No matter how much we’d like them to be, characters in films don’t always have to be likable. They don’t always have to make good decisions or smart choices. They don’t have to necessarily behave in an entirely believable or relatable manner. They don’t even have to change, no matter what traditional storytelling tells us. But if they are unlikable and unbelievable and stupid and stuck, even the best-intentioned films will fail. And without even good intentions? They’ll simply insult.
For a gal named Carrie White, she's sure got a lot of red on her.
Watching Kimberly Peirce's 'Carrie' is an odd experience. If you've seen Brian De Palma's version from 1976, this new version is - and there's really no point in denying this - like watching a cover band. There's a tweaked scene here and there (including a new, creepy-as-heck opening) plus the addition of cell phones and references to 'Dancing With The Stars.' This remake, more than most, really feels like hitting the same marks. It may be a peculiarity specific to 'Carrie,' because, let's face it, not a whole heck of a lot happens in this story. Considering most moviegoers' familiarity, there's plenty of room to stew and think, "Why is this considered such a classic?"
When an outcast is pushed too far by a cruel prank at her high school prom, she unleashes her telekinetic powers on her classmates.
The first 'Kick-Ass' film was praised for its depiction of miniature crime-fighter Hit-Girl (Chloe Moretz), whose origin story satirized traditional comic book origin stories: her father (Nicolas Cage) is a delusional vigilante and has stolen her childhood, training her to be a tiny killing machine. Audiences relished in the gleeful, hyperactive sequences in which the foul-mouthed Hit-Girl completely wiped out rooms full of weapon-toting adult men, and for good reason.
Unfortunately, Hit-Girl has lost her magic appeal in 'Kick-Ass 2,' but the even bigger disappointment is the film's horrible issues with gender.
With its release only a few weeks away, 'Kick-Ass 2''s marketing machine has shifted into high gear with the release of four new NSFW clips from the film. Although the sequel sees original director Matthew Vaughn replaced by Jeff Wadlow, fans of the first film will probably be happy to see that this looks to be very much in line with its predecessor. As for people who didn't like the first film ... well, you should know better.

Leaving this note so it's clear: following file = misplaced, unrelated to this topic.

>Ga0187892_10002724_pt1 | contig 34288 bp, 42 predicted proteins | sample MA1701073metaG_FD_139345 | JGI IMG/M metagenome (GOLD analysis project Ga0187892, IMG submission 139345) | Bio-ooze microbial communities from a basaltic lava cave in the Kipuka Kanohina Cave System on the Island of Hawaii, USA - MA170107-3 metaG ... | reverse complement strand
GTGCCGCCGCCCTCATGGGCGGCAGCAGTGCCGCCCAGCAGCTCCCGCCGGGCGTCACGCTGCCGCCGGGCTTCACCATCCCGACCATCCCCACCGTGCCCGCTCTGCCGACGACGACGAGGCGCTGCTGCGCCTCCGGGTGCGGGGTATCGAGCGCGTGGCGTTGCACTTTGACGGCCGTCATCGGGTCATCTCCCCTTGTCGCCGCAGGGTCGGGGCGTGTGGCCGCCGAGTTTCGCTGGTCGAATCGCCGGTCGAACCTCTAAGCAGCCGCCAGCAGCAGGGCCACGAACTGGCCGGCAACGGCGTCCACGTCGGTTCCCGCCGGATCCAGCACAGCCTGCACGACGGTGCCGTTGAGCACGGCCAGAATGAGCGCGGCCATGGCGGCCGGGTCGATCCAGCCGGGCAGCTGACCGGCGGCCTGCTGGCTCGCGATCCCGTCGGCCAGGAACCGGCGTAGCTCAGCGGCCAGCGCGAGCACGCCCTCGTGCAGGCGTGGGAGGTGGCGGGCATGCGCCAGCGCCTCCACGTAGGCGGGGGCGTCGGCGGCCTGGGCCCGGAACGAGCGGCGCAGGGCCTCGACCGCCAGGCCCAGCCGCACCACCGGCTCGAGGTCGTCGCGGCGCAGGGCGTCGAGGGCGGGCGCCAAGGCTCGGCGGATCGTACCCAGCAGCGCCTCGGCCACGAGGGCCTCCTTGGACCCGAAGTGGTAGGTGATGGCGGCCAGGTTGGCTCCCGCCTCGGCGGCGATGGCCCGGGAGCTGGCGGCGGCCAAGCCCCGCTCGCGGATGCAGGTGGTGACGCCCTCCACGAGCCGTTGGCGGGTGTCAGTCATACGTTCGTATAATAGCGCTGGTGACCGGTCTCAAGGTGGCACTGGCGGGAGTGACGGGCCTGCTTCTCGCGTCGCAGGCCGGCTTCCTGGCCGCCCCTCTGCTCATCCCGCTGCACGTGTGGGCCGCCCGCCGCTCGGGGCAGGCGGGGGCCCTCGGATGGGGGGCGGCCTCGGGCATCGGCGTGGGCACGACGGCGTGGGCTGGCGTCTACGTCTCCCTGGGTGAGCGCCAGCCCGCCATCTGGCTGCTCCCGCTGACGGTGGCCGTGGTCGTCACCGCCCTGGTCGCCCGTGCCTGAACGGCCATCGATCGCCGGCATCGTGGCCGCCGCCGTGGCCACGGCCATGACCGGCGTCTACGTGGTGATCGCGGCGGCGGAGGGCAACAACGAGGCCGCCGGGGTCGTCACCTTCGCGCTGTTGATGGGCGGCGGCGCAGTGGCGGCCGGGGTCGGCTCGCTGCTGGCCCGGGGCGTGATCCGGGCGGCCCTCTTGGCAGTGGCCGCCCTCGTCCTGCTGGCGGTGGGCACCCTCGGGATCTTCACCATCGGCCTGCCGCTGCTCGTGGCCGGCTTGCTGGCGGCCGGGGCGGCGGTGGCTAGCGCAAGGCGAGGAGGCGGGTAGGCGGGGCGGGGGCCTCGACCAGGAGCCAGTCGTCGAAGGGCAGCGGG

The summer may be entering its final weeks, but as this new 'Kick-Ass 2' clips reminds us, there are still plenty of geek-friendly movies on the horizon. Are you excited for the return of Kick-Ass, Hit-Girl and their motley band of allies and enemies? If so, this scene will undoubtedly please you. For better or worse, it looks a lot like the original.
Comic-Con 2013 may be in full swing, but that doesn't mean those of us stuck at home are completely left out. Although 'Kick-Ass 2' will be showing off all kinds of new footage for the folks in Hall H this week, we get to check out a new TV spot for Jeff Wadlow's upcoming sequel. Sure, it's not the same, but it'll do for now.
Whether you're referring to Stephen King's original novel or the 1976 Brian De Palma film, one mention of 'Carrie' conjures up images of bloody, psychic vengeance during a high school prom. For this reason, all of the marketing for director Kimberly Peirce's take on the material has focused on the final chunk of the film, where bullied teen Carrie White unleashes her supernatural powers on an unsuspecting populace. The newest poster doesn't stray from this formula.